Myths that ACP is harmful to patients. Another reason health care providers are reluctant to initiate ACP conversations is the perception that patients and families do not want to discuss death and dying, ACP, or end-of-life care.12 Providers believe such conversations will make people depressed and take away their hope, or that patients do not want to upset or burden their families by bringing up unpleasant topics. Some providers believe it is culturally inappropriate to talk about dying and end-of-life care.8, 9, 13 In some cases, this is true for certain people and in certain circumstances. However, there is no evidence that ACP is harmful to patients or their families.10, 14 Instead, there is increasing evidence supporting the benefits of the process, including a higher rate of patients receiving value-concordant care—in which patients’ end-of-life wishes are more likely to be known and followed—and a reduction in “decisional conflict” and anxiety and depression experienced by family members.15, 16

At our institution, some health care providers in oncology clinics echoed the concern that “we don't want patients to get the wrong message” (that there's a recurrence or worsening of their cancer, for example) through initiation of a conversation about ACP. They believed patients associate such conversations with bad news and indications that the end of life is near. It's likely that health care providers are not confident or comfortable explaining ACP and its benefits to patients because, like the patients, they also associate it with bad news of death and dying.

Lack of clarity in roles. We also learned that a lack of clarity regarding who should take responsibility for ACP is another barrier to its implementation. Physicians in acute care settings often believe that ACP initiation is a responsibility of the primary care provider who knows the patient well and should be done in the primary care setting. Some primary care providers think specialists who manage life-limiting illness (oncologists, cardiologists, and others) are better positioned to have such discussions. Specialists, believing their job is to treat the illness but not to engage in ACP conversations, may recognize the need for it but expect social workers or nurses to do it.

Nurses’ participation in ACP. While providers are pointing to each other about who should be responsible for ACP, other team members are also unclear about their roles and responsibilities. Although nurses and social workers are ideally situated to facilitate ACP, and it is within their scope of practice to promote it by encouraging patient and family participation in decision making,5, 12, 13 their perceptions of who should take responsibility for the process differ.17, 18 A recent literature review by Ke and colleagues concluded that nurses play the critical roles of assessor, initiator, information provider/educator, communicator, facilitator, advocate, and manager of ACP.18 While the authors found that nurses perceived this role as proper to them, they also found that nurses perceived the work environment, time constraints, and teamwork issues as barriers to the exercise of this role. Another 2015 review, by Rietze and Stajduhar, found that acute care nurses’ involvement in ACP discussions is low.12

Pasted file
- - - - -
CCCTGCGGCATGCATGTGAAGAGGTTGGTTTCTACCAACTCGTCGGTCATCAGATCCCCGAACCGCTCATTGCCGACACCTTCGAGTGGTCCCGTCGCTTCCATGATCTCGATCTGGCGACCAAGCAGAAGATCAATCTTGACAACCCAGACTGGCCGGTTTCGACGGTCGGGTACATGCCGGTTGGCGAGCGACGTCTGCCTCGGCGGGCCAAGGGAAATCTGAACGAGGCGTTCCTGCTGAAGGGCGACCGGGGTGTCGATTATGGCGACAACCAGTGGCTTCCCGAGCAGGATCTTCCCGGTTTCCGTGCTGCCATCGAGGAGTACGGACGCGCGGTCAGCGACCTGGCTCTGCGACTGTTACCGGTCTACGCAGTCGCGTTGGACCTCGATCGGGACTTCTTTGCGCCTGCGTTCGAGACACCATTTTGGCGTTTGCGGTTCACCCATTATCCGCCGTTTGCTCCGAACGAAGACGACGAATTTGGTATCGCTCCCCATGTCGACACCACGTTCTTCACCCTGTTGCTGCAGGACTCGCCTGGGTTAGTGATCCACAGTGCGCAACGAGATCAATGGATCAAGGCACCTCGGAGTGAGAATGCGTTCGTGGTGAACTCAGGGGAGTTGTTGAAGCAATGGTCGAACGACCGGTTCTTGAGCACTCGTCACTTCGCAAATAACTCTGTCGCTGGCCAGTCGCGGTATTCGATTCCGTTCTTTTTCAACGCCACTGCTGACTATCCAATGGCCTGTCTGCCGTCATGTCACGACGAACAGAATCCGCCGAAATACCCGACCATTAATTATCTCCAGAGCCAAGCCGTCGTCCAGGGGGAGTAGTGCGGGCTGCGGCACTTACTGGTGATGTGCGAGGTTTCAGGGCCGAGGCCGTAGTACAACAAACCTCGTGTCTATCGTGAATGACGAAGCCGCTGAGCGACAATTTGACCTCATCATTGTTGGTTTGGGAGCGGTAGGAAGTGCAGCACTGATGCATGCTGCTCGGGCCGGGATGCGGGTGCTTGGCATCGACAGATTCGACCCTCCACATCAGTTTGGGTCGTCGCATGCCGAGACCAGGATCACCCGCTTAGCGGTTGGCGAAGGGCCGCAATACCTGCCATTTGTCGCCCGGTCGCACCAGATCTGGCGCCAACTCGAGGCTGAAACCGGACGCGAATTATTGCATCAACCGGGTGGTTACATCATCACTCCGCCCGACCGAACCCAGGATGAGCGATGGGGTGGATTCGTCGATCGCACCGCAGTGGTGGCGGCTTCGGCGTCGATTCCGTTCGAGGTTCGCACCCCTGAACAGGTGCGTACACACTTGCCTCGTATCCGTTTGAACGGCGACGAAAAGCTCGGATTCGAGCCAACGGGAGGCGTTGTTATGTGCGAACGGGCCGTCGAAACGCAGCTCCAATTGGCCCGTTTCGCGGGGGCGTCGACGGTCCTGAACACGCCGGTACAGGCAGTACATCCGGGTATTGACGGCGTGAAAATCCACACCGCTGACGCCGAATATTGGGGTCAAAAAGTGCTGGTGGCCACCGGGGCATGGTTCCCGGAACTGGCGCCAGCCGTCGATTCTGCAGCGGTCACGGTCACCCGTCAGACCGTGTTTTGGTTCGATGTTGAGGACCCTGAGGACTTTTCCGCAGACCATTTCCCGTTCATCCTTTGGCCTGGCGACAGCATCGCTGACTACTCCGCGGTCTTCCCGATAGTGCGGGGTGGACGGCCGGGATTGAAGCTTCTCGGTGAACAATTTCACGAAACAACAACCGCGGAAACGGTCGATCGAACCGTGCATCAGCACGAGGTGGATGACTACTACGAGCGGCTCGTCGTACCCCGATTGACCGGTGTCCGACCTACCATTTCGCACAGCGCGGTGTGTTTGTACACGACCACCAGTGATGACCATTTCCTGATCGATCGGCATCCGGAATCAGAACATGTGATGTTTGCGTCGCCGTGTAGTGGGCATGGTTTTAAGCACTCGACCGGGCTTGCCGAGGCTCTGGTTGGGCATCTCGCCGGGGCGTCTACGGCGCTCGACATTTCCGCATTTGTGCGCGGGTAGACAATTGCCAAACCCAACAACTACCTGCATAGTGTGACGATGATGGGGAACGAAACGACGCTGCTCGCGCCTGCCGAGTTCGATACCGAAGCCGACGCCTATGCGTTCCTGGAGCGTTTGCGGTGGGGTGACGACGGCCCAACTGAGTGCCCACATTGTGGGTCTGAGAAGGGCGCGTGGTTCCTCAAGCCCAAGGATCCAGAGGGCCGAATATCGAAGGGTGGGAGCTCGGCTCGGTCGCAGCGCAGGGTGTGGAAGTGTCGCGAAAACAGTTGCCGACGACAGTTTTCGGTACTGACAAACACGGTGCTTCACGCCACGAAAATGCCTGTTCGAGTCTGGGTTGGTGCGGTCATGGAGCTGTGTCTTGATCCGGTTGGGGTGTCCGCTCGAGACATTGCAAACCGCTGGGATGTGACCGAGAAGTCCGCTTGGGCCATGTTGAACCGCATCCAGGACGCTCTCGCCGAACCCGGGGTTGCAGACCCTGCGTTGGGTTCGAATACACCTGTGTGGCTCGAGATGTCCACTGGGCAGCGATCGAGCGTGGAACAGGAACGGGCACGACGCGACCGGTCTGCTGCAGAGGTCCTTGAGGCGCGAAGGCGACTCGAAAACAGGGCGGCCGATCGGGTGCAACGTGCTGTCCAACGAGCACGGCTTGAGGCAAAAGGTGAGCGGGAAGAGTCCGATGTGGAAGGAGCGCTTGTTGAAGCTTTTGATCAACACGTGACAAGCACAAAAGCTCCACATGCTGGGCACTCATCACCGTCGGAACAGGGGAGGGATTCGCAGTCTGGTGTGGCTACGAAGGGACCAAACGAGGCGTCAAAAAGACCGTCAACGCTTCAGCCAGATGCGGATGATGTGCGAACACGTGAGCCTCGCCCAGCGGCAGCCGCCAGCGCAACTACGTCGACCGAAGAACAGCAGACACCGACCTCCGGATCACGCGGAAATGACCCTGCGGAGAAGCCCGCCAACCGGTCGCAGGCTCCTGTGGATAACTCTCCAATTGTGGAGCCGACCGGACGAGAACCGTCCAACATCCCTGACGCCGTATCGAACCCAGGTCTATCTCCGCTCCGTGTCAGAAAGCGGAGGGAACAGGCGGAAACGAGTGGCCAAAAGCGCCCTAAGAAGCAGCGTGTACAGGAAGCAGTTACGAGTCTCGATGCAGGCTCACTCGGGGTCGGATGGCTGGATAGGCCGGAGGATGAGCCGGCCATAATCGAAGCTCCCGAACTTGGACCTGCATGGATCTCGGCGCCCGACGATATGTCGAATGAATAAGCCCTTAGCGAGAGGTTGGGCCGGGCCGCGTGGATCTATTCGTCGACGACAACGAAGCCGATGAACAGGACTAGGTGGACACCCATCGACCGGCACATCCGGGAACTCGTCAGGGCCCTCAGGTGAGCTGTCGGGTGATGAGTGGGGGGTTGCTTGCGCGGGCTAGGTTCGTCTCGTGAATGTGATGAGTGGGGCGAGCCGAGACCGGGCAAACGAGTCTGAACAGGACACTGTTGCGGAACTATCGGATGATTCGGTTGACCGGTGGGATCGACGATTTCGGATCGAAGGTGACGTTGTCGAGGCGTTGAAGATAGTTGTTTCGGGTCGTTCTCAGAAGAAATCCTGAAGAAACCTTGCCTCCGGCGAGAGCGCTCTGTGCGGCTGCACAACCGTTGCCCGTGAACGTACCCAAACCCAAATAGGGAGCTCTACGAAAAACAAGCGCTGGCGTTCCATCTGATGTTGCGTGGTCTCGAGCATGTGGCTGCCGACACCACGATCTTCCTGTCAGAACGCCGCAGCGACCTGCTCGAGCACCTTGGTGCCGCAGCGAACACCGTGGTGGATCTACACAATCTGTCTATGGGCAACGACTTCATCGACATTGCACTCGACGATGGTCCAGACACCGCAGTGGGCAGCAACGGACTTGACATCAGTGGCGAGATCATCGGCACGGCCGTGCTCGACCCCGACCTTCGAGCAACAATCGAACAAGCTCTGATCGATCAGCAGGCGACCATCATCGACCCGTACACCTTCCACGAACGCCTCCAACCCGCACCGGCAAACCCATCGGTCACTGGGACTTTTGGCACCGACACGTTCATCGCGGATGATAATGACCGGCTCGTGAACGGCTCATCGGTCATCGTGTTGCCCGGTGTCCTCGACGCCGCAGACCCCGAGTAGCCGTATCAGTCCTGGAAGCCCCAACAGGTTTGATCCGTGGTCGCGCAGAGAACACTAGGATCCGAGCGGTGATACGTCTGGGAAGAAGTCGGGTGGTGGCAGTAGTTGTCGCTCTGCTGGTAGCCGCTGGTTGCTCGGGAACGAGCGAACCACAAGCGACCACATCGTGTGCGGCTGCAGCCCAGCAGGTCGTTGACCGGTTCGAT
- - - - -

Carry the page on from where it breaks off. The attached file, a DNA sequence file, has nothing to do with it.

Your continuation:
In our QI project, over 40% of nurses reported that they were never-to-rarely involved in ACP; 38% reported they were sometimes involved; and 20% said they were often involved. Nurses identified a lack of time as one reason for their limited practice of ACP, but some nurses also expressed hesitation or a lack of intention to address ACP with patients because they perceived that it was not designated as a nursing responsibility in the organization and that physicians had concerns about nurses fulfilling this role. And, in fact, these concerns expressed by nurses in our organization are not without support in the literature.12, 19

Assisting with ACP is also identified in the scope of social work practice.13 In our medical center, social workers are more frequently involved in its facilitation than bedside nurses because of social workers’ knowledge about related policies and legal issues. Yet, their roles and responsibility in ACP are also not clearly defined, and their involvement in its facilitation varied by teams and settings.

In our QI project, some physicians commented that ACP should be conducted only by physicians, and that nurses should not facilitate it because the conversations with patients involve prognostication and treatment decision making. This comment is based on the misconception that ACP is the same as end-of-life decision making. Ideally, early ACP conversations to determine a surrogate decision maker and to discuss values and preferences in “what if” situations should start at home between patients and families, long before serious illness or the end of life. It would be better if patients and families then shared what they discussed with their health care provider and have it documented in the health record, but this stage of ACP does not need to involve health care professionals.